Interview Christoph Pracht

SPEX designer and co-founder Christoph Pracht, Cologne in ’85

The following is (a finally translated) interview I made back in 2009 for a small publication on the early days of german music and culture magazine SPEX. I talked with three foundation members — one of them, and the first one in these series for the blog, is designer Christoph Pracht. Enjoy.

Christoph, what’s the story behind the foundation of SPEX?

Everything was started with an initiative of Gerald Hündgen and Peter Bömmels. Back in the days there were a lot of fanzines, small photocopied magazines created by fans who wrote about concerts, the scene, the music. They were roughly bound together and had this specific extreme black and white aesthetics and the bad quality of images printed with a copy machine. Peter and Gerald wanted to do something like that, too. I got to know Peter in the Kurfürstenhof which was a punk bar at the time. He asked me if I wanted to take part in it.
Then we had our first meeting: Peter and Gerald, Wilfried Rütten, the photographers Bernhard Schaub and Wolfgang Burat, Clara Drechsler and a few others. Quickly it became quite clear that we didn’t want to make a fanzine but rather a real magazine. So we needed money. Everyone of us then put 50 Mark in a hat and we started working. Bernhard knew a printer in the Sauerland who printed the first number.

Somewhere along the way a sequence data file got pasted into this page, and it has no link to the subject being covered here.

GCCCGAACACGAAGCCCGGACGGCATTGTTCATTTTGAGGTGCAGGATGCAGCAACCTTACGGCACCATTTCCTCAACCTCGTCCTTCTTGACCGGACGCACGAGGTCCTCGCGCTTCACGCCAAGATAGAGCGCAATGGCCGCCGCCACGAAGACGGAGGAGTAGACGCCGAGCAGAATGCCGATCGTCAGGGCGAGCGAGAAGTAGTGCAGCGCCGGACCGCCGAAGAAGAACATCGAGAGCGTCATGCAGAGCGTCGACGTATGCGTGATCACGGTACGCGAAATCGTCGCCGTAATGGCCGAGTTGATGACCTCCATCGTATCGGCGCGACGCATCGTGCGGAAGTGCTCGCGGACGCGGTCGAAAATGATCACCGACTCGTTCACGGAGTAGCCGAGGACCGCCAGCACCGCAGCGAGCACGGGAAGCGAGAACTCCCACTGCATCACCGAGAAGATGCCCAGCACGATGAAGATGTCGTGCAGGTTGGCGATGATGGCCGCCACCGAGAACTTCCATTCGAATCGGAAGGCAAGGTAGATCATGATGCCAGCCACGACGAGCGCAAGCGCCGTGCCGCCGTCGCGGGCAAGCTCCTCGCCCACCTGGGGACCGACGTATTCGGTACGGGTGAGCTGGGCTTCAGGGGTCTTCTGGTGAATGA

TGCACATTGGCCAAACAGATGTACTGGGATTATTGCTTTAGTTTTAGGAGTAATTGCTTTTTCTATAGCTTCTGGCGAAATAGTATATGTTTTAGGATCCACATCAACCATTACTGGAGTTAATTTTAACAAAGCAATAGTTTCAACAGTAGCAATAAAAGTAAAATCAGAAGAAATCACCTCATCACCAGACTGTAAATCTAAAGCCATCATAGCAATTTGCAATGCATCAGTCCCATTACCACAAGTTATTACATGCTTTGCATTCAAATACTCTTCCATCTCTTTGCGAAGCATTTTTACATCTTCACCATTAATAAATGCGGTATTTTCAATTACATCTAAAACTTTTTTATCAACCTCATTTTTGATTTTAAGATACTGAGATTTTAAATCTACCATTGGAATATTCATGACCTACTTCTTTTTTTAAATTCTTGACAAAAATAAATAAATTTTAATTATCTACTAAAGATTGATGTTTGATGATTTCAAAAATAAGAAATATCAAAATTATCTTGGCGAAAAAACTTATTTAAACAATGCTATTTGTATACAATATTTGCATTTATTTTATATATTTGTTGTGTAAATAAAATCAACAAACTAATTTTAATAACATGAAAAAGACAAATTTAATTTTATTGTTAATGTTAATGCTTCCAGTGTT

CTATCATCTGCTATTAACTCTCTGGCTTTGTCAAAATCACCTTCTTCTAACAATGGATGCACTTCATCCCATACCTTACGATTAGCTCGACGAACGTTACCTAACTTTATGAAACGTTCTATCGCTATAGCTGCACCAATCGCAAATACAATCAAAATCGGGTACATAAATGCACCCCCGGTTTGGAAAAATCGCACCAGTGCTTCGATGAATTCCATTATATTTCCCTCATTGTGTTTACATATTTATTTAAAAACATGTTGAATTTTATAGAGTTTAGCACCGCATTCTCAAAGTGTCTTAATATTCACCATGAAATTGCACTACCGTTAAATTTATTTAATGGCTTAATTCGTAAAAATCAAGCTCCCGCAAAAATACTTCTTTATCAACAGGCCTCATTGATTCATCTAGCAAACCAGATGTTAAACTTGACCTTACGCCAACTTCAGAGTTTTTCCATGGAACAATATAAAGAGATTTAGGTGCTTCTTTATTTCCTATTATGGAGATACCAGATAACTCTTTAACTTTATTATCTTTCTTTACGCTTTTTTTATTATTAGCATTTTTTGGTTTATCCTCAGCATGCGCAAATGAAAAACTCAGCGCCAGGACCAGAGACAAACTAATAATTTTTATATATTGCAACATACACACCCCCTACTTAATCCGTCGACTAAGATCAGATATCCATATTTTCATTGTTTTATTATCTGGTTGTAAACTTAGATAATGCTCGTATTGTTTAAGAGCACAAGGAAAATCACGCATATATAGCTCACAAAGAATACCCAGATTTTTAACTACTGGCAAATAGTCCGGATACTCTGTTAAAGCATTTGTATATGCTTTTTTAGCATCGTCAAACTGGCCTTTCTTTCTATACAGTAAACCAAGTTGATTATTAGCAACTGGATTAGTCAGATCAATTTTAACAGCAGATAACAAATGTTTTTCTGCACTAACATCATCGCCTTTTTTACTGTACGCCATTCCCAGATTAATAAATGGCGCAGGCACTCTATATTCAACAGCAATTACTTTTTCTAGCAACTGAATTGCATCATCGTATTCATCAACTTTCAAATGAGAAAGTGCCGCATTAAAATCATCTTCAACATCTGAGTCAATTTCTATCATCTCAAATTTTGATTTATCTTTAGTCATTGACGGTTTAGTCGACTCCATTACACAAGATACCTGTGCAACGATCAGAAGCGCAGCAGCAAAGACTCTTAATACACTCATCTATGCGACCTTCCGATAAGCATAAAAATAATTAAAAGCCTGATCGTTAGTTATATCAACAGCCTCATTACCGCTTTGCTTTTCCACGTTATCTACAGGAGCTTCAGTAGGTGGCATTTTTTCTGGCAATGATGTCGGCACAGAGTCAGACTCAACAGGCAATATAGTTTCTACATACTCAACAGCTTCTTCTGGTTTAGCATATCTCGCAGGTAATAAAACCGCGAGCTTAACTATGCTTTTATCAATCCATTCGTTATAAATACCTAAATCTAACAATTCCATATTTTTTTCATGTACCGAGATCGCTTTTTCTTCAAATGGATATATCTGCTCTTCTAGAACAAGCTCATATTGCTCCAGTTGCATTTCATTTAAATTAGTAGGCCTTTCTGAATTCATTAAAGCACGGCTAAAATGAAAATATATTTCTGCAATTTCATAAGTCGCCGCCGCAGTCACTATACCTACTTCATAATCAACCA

What about the name?

This was quite a long journey. Peter wanted a rather pragmatic title, I wanted something short. We then decided on SPEX — Musik zur Zeit. SPEX comes from spectacles – there was also was a band called X-Ray-Spex at the time.

How was the process designing a SPEX issue back in those days?

There has so much changed technologically the last 30 years that you could write a book about it …

Well, we prepared artworks of every page. Everything which was to be published in the magazine had to be set and drawn and produced reprographically. Then it was glued on carton to get photographed. The pictures were made separately, rastered and then copied onto film. This was a very exhausting and expensive process. Only the costs for the textsetting made 20% of the overall expenses. The lithography was expensive too, colour was not affordable. Back in the days a four-colour print in A4 was ca. 400 DM, so around 800 EUR. A cover with special font, logo etc. would cost you from 1000 DM. Of course all this had a huge impact on the design. A lot of things you wanted to design were just not affordable. At the same time the design was on a whole different level — simply because everything was so expensive. Only with the introduction of cheaper photo-set-machines you could layout more liberately.

How did a typical workday look like?

The work was structured totally different then today. Everything had to be made by hand. The production of the magazine with 48 pages took 10–12 days. I remember that the last five days we worked 16 hours and shortly before the deadline of the artworks last changes had to be made.

The procedure: at first you read the texts and looked at the pictures. Regarding the length of the text you could count the height of the set (amount of lines). Then you made a first layout sketch, a rough layout. Then the text would be drawn out, properties of font size, set width, bold and italic fonts — all that would be written in the manuscript so that the typesetter had the right properties.